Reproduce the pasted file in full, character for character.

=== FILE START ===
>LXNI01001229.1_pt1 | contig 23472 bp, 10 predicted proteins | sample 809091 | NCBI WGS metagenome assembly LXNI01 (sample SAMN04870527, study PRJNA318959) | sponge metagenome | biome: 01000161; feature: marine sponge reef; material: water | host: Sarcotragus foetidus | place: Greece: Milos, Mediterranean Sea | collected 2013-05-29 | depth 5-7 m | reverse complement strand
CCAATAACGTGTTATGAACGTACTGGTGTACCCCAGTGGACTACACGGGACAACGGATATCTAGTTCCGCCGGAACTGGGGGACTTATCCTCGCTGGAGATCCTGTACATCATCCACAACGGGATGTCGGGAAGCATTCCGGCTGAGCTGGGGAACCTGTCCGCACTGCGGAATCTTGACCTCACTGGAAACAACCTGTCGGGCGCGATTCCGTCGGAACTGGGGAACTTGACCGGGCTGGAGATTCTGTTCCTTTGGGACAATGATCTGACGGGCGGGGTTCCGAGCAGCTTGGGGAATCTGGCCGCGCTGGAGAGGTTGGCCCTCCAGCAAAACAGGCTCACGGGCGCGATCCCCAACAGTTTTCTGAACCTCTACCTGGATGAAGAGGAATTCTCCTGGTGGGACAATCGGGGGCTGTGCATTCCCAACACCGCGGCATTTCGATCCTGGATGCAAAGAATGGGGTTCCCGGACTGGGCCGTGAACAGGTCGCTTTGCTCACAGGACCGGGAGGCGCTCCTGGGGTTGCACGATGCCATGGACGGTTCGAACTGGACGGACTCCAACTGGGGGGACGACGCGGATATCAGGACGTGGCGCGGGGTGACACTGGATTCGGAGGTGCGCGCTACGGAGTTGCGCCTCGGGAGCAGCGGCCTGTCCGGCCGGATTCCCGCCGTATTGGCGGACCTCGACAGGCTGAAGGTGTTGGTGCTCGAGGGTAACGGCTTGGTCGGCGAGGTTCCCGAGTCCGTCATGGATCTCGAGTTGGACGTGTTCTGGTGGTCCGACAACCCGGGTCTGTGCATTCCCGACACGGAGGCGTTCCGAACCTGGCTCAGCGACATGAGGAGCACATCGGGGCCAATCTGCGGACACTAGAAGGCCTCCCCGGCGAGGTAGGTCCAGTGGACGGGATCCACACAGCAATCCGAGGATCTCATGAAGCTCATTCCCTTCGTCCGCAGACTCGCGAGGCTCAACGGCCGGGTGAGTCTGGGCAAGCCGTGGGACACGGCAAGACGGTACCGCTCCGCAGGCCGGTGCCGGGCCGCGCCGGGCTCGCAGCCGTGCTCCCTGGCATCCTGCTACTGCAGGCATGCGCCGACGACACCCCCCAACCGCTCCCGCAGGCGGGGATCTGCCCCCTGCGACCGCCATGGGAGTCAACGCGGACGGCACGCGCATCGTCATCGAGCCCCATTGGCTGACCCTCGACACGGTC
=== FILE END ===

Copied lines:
>LXNI01001229.1_pt1 | contig 23472 bp, 10 predicted proteins | sample 809091 | NCBI WGS metagenome assembly LXNI01 (sample SAMN04870527, study PRJNA318959) | sponge metagenome | biome: 01000161; feature: marine sponge reef; material: water | host: Sarcotragus foetidus | place: Greece: Milos, Mediterranean Sea | collected 2013-05-29 | depth 5-7 m | reverse complement strand
CCAATAACGTGTTATGAACGTACTGGTGTACCCCAGTGGACTACACGGGACAACGGATATCTAGTTCCGCCGGAACTGGGGGACTTATCCTCGCTGGAGATCCTGTACATCATCCACAACGGGATGTCGGGAAGCATTCCGGCTGAGCTGGGGAACCTGTCCGCACTGCGGAATCTTGACCTCACTGGAAACAACCTGTCGGGCGCGATTCCGTCGGAACTGGGGAACTTGACCGGGCTGGAGATTCTGTTCCTTTGGGACAATGATCTGACGGGCGGGGTTCCGAGCAGCTTGGGGAATCTGGCCGCGCTGGAGAGGTTGGCCCTCCAGCAAAACAGGCTCACGGGCGCGATCCCCAACAGTTTTCTGAACCTCTACCTGGATGAAGAGGAATTCTCCTGGTGGGACAATCGGGGGCTGTGCATTCCCAACACCGCGGCATTTCGATCCTGGATGCAAAGAATGGGGTTCCCGGACTGGGCCGTGAACAGGTCGCTTTGCTCACAGGACCGGGAGGCGCTCCTGGGGTTGCACGATGCCATGGACGGTTCGAACTGGACGGACTCCAACTGGGGGGACGACGCGGATATCAGGACGTGGCGCGGGGTGACACTGGATTCGGAGGTGCGCGCTACGGAGTTGCGCCTCGGGAGCAGCGGCCTGTCCGGCCGGATTCCCGCCGTATTGGCGGACCTCGACAGGCTGAAGGTGTTGGTGCTCGAGGGTAACGGCTTGGTCGGCGAGGTTCCCGAGTCCGTCATGGATCTCGAGTTGGACGTGTTCTGGTGGTCCGACAACCCGGGTCTGTGCATTCCCGACACGGAGGCGTTCCGAACCTGGCTCAGCGACATGAGGAGCACATCGGGGCCAATCTGCGGACACTAGAAGGCCTCCCCGGCGAGGTAGGTCCAGTGGACGGGATCCACACAGCAATCCGAGGATCTCATGAAGCTCATTCCCTTCGTCCGCAGACTCGCGAGGCTCAACGGCCGGGTGAGTCTGGGCAAGCCGTGGGACACGGCAAGACGGTACCGCTCCGCAGGCCGGTGCCGGGCCGCGCCGGGCTCGCAGCCGTGCTCCCTGGCATCCTGCTACTGCAGGCATGCGCCGACGACACCCCCCAACCGCTCCCGCAGGCGGGGATCTGCCCCCTGCGACCGCCATGGGAGTCAACGCGGACGGCACGCGCATCGTCATCGAGCCCCATTGGCTGACCCTCGACACGGTC